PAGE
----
How to detect that an exec'd process has finished 
Author Message
 How to detect that an exec'd process has finished

Hello,

I have the following problem that I would like to solve:

   I start a process in the background via [exec] or [open].
   How do I know it is finished?

Possibilities that I can think of are:
- It will write some progress messages to the screen. So
  I could catch these, using [open] and [fileevent] I suppose.

- If I use [exec], I will get the process ID, but can I
  use this to monitor the programs termination?

Any suggestions?

(I am working on UNIX, but no doubt my colleagues will want a
portable solution.)

Regards,

Arjen



Sat, 31 Jul 2004 21:24:23 GMT  
 How to detect that an exec'd process has finished

Quote:

> Hello,

> I have the following problem that I would like to solve:

>    I start a process in the background via [exec] or [open].
>    How do I know it is finished?

> Possibilities that I can think of are:
> - It will write some progress messages to the screen. So
>   I could catch these, using [open] and [fileevent] I suppose.

> - If I use [exec], I will get the process ID, but can I
>   use this to monitor the programs termination?

> Any suggestions?

> (I am working on UNIX, but no doubt my colleagues will want a
> portable solution.)

on UNIX you could poll via ps on your pid, but that is ugly and
platform dependent.

use open and setup a readable fileevent if the program outputs stuff
then this can provide realtime feedback & when an eof condition
occurs you know the process is complete

see http://mini.net/tcl/1757.html and
http://mini.net/tcl/2196.html for some more details/info

Also - if you have BLT the bgexec is very easy to do this kind of stuff

Bruce



Sat, 31 Jul 2004 22:51:38 GMT  
 How to detect that an exec'd process has finished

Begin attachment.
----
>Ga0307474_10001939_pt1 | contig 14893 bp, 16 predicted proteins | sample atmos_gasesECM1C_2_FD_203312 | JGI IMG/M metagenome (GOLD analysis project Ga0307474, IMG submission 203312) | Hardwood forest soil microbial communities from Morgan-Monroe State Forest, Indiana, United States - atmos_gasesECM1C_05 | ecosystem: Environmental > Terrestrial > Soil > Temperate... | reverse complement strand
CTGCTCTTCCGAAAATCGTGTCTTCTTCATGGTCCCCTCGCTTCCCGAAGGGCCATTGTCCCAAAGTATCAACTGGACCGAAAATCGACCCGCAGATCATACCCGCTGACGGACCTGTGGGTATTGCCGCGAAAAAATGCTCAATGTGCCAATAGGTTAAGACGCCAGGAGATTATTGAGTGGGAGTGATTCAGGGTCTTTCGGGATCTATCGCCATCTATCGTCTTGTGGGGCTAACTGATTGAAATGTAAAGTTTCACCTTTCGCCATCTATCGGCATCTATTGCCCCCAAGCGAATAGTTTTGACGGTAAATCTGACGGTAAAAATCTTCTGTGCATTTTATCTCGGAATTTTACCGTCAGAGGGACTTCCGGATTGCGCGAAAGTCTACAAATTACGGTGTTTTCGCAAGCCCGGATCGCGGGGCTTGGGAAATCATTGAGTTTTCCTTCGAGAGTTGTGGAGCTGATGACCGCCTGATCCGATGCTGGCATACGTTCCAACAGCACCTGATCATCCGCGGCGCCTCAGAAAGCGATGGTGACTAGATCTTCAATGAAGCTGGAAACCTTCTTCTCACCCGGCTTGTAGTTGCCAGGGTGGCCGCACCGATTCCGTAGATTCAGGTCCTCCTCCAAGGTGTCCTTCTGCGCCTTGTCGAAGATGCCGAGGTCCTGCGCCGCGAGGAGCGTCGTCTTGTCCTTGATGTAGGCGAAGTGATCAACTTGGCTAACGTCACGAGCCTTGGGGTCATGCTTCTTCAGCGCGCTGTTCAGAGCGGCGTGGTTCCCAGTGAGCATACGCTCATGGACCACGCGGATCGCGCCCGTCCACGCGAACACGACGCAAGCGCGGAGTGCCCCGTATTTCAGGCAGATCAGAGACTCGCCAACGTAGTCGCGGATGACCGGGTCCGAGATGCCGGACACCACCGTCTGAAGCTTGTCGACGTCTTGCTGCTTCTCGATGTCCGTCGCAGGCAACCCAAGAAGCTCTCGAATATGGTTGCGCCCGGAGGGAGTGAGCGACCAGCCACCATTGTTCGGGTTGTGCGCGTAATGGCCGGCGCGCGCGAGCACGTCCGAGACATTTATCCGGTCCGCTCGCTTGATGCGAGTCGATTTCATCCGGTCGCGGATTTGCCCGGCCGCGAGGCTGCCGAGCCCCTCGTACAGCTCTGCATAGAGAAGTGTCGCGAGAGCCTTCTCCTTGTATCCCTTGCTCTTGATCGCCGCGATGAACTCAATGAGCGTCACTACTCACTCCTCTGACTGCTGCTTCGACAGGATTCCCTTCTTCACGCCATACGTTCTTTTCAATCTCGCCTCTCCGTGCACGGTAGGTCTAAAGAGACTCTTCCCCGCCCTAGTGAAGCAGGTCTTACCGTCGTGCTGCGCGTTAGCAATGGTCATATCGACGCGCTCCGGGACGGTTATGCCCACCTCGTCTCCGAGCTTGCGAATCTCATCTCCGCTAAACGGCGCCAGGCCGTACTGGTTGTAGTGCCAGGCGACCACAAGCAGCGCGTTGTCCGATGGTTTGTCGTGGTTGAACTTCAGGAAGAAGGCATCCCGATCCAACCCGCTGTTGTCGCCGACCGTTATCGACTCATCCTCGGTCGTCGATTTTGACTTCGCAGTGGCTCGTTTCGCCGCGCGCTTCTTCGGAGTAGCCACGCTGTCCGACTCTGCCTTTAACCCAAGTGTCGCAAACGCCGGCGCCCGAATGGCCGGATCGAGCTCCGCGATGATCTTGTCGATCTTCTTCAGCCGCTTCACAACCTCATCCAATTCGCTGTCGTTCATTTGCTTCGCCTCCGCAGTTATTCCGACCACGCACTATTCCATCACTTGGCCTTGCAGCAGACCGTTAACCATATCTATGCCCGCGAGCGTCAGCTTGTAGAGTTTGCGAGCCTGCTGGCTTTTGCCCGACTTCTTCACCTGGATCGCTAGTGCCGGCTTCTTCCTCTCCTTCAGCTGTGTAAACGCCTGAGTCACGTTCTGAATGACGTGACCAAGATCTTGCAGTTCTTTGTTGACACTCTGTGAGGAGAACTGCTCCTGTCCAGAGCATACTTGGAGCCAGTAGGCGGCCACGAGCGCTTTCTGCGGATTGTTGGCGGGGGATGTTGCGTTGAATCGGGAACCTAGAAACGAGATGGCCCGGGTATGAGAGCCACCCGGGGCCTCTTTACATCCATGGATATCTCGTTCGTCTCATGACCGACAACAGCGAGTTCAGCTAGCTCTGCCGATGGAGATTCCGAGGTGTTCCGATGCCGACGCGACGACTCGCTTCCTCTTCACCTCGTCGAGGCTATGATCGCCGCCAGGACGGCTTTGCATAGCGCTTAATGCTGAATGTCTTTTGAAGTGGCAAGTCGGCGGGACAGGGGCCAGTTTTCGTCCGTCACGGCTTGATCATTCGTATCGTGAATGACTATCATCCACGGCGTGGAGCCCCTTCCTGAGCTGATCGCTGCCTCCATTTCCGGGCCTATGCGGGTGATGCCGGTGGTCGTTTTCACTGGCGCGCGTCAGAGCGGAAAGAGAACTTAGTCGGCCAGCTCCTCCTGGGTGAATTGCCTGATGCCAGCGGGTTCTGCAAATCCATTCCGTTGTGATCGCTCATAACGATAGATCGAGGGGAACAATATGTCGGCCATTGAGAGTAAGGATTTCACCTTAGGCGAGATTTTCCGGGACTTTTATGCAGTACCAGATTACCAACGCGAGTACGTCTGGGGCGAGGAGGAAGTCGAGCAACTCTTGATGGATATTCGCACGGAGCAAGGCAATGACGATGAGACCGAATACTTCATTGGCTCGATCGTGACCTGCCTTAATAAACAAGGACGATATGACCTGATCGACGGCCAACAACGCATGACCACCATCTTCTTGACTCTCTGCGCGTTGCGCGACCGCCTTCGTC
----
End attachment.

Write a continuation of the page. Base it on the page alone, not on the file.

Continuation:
<snip>
Quote:
>    I start a process in the background via [exec] or [open].
>    How do I know it is finished?

<snip>

Can you do it through signals? i.e. the SIGCHLD tells you when your
offspring have died. If you have a handler for that, you will be
notified.

As for portability, I think process management is largely OS dependent.
Feel free to argue that.

McIan

PS If you want some really hacky schemes, involving pipes and things, I
can cook something up!



Sat, 31 Jul 2004 23:19:18 GMT  
 How to detect that an exec'd process has finished
Well, I use this (admittedlty baroque) bit:

http://mini.net/cgi-bin/wikit/2824.html

Quote:

> Hello,

> I have the following problem that I would like to solve:

>    I start a process in the background via [exec] or [open].
>    How do I know it is finished?



Sun, 01 Aug 2004 01:30:27 GMT  
 How to detect that an exec'd process has finished

Quote:

> Well, I use this (admittedlty baroque) bit:

> http://mini.net/cgi-bin/wikit/2824.html


> > Hello,

> > I have the following problem that I would like to solve:

> >    I start a process in the background via [exec] or [open].
> >    How do I know it is finished?

Thank you all, I will try the approach with [fileevent] (given
all the sample code fragments, I should be able to solve this!)

Regards,

Arjen



Mon, 02 Aug 2004 16:33:28 GMT  
 How to detect that an exec'd process has finished

Quote:

>    I start a process in the background via [exec] or [open].
>    How do I know it is finished?

Here's what I use:

proc commandOutput { fd } {
        global settings

        if { [ gets $fd output ] < 0 } {
                set settings(CMDRUNNING) [ catch { close $fd } ]
                append settings(CMDOUTPUT) \n
        } else {
                append settings(CMDOUTPUT) ${output}\n
                # If you don't want output to be output,
                # as it occurs, omit this line
                puts $output
        }

Quote:
}

proc executeCommand { cmd } {
        global settings

        set settings(CMDRUNNING) {}
        set settings(CMDOUTPUT) {}

        # Cheeky little hack to make sure both stderr and stdout
        # go to stdout. Tcl won't let me do the |& without another